Is your iOS app piling on weight? Blame Xcode 8.3: We shed light on Apple's bloat riddle

Developers puzzled by binaries' bitcode explosion

Apple's iOS 10.3 this week brought with it minor storage space gains, thanks to the debut of the iGiant's revised storage scheme, the Apple File System.

But among app developers, such efficiency gains, a gigabyte or two of extra capacity, were undone by binary bloat brought on by Apple's development suite Xcode, specifically the newly released version 8.3.

JP Simard, senior engineer with mobile database maker Realm, on Tuesday filed a bug report describing the issue on OpenRadar, a public bug report sharing site set up by developers Tim Burks and Chris Verwymeren in 2011 because Apple keeps its Radar bug reports private.

According to Simard, the Realm Objective-C iOS framework, when compiled with Xcode 8.2, measures 55MB. The same code, when compiled with Xcode 8.3 produces a binary weighing in at 158MB.

If this size inflation affected the application binary that gets distributed through Apple's App Store, it would be a major problem. Apple devices would suddenly find themselves short on space.

But issue matters only to developers because it inflates the bitcode associated with apps submitted to Apple for review. In particular, it's a concern for those developing watchOS apps, which are subject to a 100MB upload limit through Apple's iTunes Connect system and are required to include bitcode.

"Bitcode is an intermediate representation of a compiled program," Apple explains in its developer documentation. "Apps you upload to iTunes Connect that contain bitcode will be compiled and linked on the store. Including bitcode will allow Apple to re-optimize your app binary in the future without the need to submit a new version of your app to the store."

Specifically, Bitcode is a bitstream representation of LLVM IR.

In a phone interview with The Register, Simard said among Apple developers there's some controversy over the actual purpose of bitcode. "It's not clear whether Apple has ever made use of it or if they will," he said. "The process is a bit opaque."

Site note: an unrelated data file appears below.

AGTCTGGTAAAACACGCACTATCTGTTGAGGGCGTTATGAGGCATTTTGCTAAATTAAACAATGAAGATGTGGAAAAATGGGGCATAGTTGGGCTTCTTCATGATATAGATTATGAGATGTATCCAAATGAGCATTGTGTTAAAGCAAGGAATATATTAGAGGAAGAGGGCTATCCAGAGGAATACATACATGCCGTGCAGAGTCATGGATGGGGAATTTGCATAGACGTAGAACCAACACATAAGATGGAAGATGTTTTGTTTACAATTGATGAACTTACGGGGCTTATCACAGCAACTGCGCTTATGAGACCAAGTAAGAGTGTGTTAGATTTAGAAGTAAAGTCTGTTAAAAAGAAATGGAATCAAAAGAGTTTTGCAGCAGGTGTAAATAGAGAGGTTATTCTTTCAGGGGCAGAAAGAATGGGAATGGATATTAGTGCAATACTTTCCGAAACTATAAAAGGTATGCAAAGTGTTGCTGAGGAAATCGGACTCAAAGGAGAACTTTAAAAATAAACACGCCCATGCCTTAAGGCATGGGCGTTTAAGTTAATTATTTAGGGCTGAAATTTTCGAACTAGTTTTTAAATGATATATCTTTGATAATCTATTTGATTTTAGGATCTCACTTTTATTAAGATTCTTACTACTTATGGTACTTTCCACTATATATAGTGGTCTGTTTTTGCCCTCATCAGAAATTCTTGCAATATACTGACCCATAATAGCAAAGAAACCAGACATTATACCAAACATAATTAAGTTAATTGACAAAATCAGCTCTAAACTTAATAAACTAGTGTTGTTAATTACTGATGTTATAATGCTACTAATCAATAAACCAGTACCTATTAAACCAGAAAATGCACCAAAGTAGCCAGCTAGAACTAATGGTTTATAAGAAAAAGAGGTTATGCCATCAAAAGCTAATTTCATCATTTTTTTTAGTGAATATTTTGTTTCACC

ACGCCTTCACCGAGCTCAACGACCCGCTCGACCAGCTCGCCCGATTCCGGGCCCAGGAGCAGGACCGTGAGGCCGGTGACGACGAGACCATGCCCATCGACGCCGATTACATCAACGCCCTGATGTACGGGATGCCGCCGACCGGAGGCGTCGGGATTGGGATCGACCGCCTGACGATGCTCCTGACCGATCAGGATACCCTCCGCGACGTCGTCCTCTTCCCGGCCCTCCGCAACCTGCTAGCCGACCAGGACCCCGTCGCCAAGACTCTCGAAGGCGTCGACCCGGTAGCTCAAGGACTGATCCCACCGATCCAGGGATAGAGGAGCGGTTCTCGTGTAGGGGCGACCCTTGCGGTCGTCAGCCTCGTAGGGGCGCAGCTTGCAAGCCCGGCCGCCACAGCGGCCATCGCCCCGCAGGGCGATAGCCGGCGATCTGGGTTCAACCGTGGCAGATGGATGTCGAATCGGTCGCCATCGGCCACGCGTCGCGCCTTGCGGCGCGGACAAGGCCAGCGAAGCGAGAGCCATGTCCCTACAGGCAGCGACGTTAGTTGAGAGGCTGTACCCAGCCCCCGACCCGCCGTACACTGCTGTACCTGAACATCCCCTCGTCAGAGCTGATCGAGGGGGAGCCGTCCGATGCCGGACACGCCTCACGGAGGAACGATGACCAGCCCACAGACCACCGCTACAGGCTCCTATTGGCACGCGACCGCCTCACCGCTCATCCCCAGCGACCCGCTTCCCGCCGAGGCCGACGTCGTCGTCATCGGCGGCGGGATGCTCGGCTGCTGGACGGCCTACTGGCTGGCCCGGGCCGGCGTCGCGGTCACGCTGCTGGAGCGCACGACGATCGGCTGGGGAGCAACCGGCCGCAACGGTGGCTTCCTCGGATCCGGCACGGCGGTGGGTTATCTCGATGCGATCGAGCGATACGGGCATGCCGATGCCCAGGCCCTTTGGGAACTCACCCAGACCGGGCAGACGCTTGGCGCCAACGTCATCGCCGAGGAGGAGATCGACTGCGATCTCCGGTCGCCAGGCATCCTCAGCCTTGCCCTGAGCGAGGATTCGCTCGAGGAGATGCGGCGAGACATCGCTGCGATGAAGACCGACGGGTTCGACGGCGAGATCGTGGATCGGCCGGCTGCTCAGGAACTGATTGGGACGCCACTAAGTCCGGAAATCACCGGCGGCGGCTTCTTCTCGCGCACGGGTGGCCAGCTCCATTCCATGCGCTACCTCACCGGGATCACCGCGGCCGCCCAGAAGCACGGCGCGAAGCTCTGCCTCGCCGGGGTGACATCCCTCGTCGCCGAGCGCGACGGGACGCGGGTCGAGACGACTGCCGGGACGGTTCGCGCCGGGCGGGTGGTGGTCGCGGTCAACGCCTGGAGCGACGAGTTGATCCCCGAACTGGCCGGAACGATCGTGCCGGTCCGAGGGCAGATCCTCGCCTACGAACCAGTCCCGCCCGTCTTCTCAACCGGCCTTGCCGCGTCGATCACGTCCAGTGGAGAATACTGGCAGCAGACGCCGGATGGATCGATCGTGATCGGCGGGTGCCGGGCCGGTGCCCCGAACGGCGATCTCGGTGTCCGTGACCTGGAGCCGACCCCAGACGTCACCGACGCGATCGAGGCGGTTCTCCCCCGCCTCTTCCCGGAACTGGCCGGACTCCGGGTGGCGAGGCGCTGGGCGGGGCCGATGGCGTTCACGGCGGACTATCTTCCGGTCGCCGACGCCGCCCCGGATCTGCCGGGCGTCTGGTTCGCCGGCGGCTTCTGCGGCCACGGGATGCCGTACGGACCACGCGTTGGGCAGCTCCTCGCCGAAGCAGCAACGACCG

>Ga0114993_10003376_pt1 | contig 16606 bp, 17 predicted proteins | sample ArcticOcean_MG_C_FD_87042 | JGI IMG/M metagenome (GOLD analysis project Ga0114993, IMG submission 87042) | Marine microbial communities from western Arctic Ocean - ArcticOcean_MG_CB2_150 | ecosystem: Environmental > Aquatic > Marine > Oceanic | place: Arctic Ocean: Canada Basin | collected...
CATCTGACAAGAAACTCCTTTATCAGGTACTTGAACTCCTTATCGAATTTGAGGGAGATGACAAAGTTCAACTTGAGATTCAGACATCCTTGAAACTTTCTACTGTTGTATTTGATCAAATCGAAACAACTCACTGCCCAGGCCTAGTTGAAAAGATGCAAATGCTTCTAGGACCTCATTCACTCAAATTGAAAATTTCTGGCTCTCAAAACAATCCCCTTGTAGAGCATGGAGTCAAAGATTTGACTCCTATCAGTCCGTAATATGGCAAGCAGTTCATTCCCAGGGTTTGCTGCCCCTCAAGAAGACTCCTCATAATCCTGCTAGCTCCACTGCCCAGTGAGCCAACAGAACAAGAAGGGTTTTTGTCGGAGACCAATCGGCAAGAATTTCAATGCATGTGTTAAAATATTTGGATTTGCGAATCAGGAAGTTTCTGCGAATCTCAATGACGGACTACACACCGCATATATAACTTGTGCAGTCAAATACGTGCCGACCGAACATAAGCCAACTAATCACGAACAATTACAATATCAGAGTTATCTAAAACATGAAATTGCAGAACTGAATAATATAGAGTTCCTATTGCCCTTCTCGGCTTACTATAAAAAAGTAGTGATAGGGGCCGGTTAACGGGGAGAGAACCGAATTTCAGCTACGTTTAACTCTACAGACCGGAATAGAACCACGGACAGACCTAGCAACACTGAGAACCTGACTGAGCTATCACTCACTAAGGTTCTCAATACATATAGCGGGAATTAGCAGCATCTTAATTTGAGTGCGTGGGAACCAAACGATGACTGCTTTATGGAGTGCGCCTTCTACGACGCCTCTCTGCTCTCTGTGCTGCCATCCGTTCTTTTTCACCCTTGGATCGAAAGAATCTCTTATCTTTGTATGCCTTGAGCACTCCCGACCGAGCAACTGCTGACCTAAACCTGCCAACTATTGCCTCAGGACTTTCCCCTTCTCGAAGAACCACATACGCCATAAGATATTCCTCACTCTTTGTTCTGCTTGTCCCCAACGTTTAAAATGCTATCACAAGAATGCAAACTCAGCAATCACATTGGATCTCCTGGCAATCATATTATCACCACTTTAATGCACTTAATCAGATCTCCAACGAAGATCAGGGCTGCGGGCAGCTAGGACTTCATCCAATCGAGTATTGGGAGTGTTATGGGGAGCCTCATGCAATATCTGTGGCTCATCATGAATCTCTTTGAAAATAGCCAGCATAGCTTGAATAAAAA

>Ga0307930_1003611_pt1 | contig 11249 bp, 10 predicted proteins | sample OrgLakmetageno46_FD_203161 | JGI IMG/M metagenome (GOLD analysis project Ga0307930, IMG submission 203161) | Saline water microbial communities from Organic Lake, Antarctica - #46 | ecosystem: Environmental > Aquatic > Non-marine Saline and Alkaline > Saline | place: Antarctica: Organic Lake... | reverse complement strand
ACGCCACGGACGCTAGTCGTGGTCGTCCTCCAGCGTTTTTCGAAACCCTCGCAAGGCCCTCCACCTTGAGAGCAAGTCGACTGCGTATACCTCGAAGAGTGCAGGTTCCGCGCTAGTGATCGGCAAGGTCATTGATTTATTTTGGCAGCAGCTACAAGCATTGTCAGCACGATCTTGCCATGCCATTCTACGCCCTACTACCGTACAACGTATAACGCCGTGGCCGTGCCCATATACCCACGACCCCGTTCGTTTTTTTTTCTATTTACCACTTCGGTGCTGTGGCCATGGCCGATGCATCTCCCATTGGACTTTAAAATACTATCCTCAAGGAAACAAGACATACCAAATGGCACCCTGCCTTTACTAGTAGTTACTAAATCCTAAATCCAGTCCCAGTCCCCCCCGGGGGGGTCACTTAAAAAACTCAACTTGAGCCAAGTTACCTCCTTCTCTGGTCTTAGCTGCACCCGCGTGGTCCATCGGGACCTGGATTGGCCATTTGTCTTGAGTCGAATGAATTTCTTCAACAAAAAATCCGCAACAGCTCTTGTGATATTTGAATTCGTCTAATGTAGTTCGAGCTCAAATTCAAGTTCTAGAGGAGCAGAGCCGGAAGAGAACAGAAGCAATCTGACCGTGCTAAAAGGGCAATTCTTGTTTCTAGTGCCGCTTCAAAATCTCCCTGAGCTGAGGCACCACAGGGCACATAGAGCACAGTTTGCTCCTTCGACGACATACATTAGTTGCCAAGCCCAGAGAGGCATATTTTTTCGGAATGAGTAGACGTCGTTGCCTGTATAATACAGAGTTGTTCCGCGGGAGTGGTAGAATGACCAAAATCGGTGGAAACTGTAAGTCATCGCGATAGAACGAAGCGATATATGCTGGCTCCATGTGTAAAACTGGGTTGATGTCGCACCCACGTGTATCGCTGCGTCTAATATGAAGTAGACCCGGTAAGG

Apple, secrecy fetishist that it is, did not respond to a request for comment.

While the stated purpose of bitcode is to allow Apple to recompile apps at a later time to include future optimizations or capabilities, Simard said, "there's no proof Apple has ever leveraged bitcode for anything."

Apple introduced bitcode about three years ago with Xcode 7, Simard said.

Simard suggested that Apple may have realized it need more app-related information to implement its recompilation scheme and added that data to its bitcode representation. He also speculated that the bitcode expansion could represent foundational work to enable support for future products.

"My personal theory is this is simply a bug arising from some internal change that increased the bitcode size, possibly just for some combinations of code," he said.

Simard is advising developers using Xcode to downgrade to an earlier version until the problem is addressed. "To avoid the bitcode explosion issue present in Xcode 8.3, I'd suggest using a previous version of Xcode that produces binaries with smaller bitcode slices," he said in a GitHub Issues post. ®

Biting the hand that feeds IT © 1998–2018